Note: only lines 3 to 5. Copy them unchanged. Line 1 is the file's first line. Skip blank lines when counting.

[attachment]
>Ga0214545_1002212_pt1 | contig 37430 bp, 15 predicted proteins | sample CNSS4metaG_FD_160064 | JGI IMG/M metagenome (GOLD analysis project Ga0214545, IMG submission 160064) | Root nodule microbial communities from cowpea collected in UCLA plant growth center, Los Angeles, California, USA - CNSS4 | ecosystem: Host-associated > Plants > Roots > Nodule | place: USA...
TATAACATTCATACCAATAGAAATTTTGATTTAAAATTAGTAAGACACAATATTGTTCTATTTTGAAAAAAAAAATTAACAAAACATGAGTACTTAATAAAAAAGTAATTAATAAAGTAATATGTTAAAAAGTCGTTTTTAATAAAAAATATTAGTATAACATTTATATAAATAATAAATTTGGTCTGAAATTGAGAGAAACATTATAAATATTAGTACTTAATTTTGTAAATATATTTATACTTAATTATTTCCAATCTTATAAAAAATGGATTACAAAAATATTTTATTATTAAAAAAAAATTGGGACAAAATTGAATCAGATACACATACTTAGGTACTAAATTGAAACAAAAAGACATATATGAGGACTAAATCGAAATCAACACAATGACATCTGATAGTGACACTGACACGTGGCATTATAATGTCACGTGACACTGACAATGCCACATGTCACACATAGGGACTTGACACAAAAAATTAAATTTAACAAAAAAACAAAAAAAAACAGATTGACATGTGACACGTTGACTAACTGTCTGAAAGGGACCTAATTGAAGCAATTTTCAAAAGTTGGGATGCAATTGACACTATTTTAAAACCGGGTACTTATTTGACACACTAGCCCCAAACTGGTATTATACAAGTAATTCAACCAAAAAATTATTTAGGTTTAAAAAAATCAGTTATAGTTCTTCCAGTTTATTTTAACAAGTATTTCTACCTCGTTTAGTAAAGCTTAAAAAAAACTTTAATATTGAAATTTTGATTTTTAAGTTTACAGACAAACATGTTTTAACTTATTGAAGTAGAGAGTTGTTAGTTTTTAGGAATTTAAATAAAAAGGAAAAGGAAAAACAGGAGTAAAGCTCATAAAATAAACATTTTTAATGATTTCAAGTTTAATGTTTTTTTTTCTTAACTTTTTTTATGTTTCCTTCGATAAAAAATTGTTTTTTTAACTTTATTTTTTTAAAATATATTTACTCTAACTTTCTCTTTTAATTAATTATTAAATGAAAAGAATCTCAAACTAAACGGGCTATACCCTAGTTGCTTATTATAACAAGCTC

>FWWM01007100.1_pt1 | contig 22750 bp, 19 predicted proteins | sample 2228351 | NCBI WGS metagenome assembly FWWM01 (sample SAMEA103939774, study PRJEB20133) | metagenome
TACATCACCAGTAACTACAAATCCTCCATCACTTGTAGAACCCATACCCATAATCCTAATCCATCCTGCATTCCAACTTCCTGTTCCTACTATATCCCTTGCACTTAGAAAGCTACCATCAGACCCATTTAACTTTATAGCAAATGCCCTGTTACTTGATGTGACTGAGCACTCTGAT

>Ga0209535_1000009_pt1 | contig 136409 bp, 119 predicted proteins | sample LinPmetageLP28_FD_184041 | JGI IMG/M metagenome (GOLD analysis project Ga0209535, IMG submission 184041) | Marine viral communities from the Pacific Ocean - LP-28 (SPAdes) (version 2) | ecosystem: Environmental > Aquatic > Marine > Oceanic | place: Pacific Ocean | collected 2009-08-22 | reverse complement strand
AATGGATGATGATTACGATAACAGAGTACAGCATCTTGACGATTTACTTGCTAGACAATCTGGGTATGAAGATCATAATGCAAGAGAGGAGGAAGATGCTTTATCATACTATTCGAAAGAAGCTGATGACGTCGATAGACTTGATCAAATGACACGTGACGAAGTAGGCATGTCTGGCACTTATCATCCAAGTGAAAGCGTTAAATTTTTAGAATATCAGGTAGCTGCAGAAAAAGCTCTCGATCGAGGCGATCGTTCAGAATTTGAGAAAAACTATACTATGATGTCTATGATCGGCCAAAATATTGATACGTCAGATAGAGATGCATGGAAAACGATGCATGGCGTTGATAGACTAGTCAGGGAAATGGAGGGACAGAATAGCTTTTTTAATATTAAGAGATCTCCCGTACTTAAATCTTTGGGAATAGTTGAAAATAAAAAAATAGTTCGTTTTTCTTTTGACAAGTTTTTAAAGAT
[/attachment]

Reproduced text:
>FWWM01007100.1_pt1 | contig 22750 bp, 19 predicted proteins | sample 2228351 | NCBI WGS metagenome assembly FWWM01 (sample SAMEA103939774, study PRJEB20133) | metagenome
TACATCACCAGTAACTACAAATCCTCCATCACTTGTAGAACCCATACCCATAATCCTAATCCATCCTGCATTCCAACTTCCTGTTCCTACTATATCCCTTGCACTTAGAAAGCTACCATCAGACCCATTTAACTTTATAGCAAATGCCCTGTTACTTGATGTGACTGAGCACTCTGAT

>Ga0209535_1000009_pt1 | contig 136409 bp, 119 predicted proteins | sample LinPmetageLP28_FD_184041 | JGI IMG/M metagenome (GOLD analysis project Ga0209535, IMG submission 184041) | Marine viral communities from the Pacific Ocean - LP-28 (SPAdes) (version 2) | ecosystem: Environmental > Aquatic > Marine > Oceanic | place: Pacific Ocean | collected 2009-08-22 | reverse complement strand